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Helping Publishers Monetize Premium Ad Inventory: isocket CEO John Ramey (Part 1)

Posted on Thursday, Jan 5th 2012

John Ramey is the founder and CEO of isocket, a company that offers premium ad inventory solutions. Prior to founding isocket, he was one of the founders of Maven Ventures, which offered direct marketing software for real estate investment. He founded his first company, Lythargic Media, during high school. He studied business economics at Indiana University.

Sramana: John, let’s start with the beginning of your story. Where were you born and raised?

John Ramey: I was born in Tampa, Florida, and spent the first 12 years of my life there before moving to a suburb of Harrisburg, Pennsylvania. I was fortunate to live in areas that had unique pilot programs in their school systems. Starting in elementary school, I was in different classes that most public schools offered. I was able to spend more time learning about math and computer science. The high school I went to offered computer science courses, which was unusual in 2000 to 2004. I took full-time courses on C and C++ along with Basic, PHP, and Java. Their goal was that students graduate from high school with the equivalent of a BS in computer science.

Sramana: What did you do after you graduated from high school?

John Ramey: I actually started my first business while I was in high school. I started a consultancy. I had been very interested in computers from a young age and had started to program even before those classes I took in high school. Around 2000, a lot of small and medium businesses wanted to get on the Internet, so they approached me to build their websites.

My business scaled from there. I brought on a couple of my friends to act as a consultancy group. SMBs would hire us, and we would do everything from building brochures, online marketing, and websites. Our work was primarily local. I kept that business going until the end of high school. When high school ended I went to college, and that business ended.

Sramana: Where did you go to college?

John Ramey: I went to school at Indiana University. I made the choice to study something other than computer science, so I studied business economics. I went to Indiana for their entrepreneurship and business economic programs and attended from 2004 to 2008.

Sramana: Did you finish college, or were you hit by the entrepreneurial bug while you were in college?

John Ramey: I was hit again but halfway through my freshman year when I got bored. I met a friend at college who was also very entrepreneurial, and we decided to start a company in early 2005. We spun up a business that developed marketing programs for real estate. We made a process and marketing system for people who were doing foreclosures and flipping properties. We ran that business during college and it went well. We turned a profit, and it was toward the end of that business that I realized how difficult it was to find and buy advertising.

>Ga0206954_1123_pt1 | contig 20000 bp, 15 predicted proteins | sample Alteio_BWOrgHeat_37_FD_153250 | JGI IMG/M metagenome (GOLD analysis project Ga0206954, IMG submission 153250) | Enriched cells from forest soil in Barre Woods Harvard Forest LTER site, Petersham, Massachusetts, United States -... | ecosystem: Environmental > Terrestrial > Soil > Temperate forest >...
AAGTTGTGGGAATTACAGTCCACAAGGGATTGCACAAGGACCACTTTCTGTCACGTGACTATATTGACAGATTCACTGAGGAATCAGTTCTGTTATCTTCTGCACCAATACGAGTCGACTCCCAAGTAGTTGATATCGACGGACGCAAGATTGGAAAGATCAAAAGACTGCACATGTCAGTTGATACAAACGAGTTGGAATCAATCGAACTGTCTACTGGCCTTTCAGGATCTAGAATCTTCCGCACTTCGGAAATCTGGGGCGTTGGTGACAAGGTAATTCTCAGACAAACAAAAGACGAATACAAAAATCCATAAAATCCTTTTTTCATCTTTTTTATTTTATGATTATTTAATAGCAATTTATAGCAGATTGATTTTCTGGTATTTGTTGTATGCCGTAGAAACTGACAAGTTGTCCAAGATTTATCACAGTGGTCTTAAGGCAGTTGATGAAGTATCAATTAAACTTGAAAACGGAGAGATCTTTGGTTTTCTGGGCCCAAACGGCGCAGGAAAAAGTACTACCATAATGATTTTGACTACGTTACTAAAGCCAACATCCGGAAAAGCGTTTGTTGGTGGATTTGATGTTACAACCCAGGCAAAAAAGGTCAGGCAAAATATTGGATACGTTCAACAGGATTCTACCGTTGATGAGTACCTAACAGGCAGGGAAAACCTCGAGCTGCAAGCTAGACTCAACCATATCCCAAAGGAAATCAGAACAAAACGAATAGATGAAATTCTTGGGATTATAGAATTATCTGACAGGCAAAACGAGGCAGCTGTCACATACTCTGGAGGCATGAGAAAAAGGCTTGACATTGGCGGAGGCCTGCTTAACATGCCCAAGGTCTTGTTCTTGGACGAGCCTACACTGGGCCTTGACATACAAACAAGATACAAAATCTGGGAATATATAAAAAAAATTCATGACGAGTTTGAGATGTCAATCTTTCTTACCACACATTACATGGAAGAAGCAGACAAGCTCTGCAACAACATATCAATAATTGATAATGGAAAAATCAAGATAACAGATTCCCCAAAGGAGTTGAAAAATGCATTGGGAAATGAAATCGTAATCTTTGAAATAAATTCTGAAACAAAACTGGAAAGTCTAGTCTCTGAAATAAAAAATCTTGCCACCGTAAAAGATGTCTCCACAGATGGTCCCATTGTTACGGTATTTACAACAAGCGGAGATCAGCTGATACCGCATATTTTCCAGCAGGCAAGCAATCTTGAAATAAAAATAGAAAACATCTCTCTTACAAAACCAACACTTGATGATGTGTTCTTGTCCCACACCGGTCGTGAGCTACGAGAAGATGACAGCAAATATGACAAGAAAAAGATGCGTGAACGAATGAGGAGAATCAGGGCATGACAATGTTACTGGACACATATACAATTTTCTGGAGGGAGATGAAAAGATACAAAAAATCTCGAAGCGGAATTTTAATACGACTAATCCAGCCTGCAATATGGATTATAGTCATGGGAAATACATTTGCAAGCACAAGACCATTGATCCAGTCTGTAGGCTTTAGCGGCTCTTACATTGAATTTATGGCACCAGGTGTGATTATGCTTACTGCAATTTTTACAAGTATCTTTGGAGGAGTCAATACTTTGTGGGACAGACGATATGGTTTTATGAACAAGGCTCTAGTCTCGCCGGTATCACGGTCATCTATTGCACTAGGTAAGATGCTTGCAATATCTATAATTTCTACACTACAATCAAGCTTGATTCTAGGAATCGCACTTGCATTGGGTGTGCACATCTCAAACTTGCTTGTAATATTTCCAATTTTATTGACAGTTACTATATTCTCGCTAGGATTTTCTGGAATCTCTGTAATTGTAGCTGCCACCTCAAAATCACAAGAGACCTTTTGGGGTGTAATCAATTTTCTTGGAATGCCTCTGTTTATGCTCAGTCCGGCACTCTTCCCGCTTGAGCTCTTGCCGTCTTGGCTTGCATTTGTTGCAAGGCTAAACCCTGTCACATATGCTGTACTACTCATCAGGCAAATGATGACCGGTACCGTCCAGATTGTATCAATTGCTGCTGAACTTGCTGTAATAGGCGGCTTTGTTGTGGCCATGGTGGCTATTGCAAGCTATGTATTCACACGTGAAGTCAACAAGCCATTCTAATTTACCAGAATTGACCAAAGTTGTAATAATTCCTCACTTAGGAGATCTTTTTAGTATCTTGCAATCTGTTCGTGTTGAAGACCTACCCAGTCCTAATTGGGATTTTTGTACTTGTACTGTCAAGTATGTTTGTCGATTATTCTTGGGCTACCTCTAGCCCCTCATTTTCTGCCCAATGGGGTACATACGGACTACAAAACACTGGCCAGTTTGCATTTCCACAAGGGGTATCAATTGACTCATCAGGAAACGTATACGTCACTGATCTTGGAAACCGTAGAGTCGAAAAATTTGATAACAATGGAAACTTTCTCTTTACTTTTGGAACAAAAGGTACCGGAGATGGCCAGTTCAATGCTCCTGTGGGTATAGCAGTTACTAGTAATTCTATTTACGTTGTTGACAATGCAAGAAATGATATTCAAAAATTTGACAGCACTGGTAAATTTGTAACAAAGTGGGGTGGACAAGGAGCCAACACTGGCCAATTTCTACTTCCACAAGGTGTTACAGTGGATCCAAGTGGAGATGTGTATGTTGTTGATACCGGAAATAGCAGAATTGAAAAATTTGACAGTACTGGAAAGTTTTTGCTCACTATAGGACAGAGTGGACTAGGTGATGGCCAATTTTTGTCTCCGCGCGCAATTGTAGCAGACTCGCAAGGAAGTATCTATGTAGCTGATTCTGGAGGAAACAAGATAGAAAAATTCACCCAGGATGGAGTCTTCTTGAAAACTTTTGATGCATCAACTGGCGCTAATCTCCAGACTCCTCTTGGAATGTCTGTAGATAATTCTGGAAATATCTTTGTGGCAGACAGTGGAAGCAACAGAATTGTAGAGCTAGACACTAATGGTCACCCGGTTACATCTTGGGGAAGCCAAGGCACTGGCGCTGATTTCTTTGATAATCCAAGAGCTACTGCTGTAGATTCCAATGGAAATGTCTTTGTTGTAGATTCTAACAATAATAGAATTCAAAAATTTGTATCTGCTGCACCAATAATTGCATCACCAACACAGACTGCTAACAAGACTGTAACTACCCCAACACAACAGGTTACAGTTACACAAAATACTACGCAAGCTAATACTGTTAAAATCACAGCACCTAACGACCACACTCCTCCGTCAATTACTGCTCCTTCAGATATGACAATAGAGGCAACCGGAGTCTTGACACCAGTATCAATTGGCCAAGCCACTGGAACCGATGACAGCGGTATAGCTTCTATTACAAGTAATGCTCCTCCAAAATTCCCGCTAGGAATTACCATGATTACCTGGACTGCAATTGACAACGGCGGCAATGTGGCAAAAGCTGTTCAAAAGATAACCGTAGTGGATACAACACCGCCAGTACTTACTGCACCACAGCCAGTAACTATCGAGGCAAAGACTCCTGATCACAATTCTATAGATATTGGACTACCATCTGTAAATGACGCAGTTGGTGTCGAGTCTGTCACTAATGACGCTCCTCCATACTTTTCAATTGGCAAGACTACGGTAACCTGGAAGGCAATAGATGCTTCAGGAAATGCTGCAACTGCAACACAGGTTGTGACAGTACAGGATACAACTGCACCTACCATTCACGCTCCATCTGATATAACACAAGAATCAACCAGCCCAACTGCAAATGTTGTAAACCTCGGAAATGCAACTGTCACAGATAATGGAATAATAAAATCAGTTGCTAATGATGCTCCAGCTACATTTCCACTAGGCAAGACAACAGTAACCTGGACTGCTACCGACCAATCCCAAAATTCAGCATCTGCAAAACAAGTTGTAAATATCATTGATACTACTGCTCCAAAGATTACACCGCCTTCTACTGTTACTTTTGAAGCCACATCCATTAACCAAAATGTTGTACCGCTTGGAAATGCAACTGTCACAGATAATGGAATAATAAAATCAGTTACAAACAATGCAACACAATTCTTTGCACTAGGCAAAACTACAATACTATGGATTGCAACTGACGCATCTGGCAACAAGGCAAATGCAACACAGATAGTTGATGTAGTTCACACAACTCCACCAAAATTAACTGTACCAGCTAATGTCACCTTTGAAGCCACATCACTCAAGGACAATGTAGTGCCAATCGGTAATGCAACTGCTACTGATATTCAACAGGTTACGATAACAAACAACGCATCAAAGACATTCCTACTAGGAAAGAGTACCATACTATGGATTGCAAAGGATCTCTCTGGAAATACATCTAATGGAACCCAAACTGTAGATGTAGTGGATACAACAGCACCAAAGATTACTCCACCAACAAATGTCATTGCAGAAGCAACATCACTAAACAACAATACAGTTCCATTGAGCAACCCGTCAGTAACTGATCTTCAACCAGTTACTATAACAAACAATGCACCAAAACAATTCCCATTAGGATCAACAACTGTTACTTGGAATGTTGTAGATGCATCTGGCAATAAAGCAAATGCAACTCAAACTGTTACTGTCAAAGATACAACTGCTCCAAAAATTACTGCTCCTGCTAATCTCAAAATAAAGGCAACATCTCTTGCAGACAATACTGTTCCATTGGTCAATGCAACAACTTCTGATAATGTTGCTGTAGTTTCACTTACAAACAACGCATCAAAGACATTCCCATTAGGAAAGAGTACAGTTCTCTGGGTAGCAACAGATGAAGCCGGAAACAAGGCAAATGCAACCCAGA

This segment is part 1 in the series : Helping Publishers Monetize Premium Ad Inventory: isocket CEO John Ramey
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Way to go John! Very cool article.

sogwiz Thursday, January 5, 2012 at 10:43 AM PT

As a publisher, I love the concept behind iSocket. They have done a phenomenal job building out a platform that can help with the bookkeeping aspects of online media buying. However, If you look at small to medium size publishers, their pain point is not the "manual stuff" that is associated with the direct sales process; their issue is that they dont, and will probably never, have a sales team that can go and sell directly. There is a discovery problem, where the publishers cant reach out to the agencies (resource constraint), and the buyers dont know where to find these niche properties. This connection is being made by the ad networks right now. If iSocket can become the platform/marketplace that facilitates this connection, I think all publishers will jump on-board and start listing their inventory, irrespective of whether iSocket helps them with the "manual stuff" or not.

Also, the "demand" side of the business is the most important component cause at the end of the day, you cant expect the smaller pubs to sell by themselves and only use iSocket for orders, fulfillment, invoicing and reporting. By plugging into the DSPs and Media Buying Desks, if iSocket can get buyers to find these publishers and start helping pubs get leads and higher CPMs, they've got a great business. Thus, for the marketplace to be successful, I think, publisher joining would need to equate to money flowing.

Vikrant Mathur Monday, February 13, 2012 at 3:25 PM PT

Yes, depending on the size of the publisher, this is true. iSocket is finding success in slightly larger publishers (like TechCrunch, which they talk about extensively).
But for the bulk of the smaller publisher, the problem of unmonetized or undermonetized ad inventory continues.

Sramana Mitra Tuesday, February 14, 2012 at 10:09 AM PT
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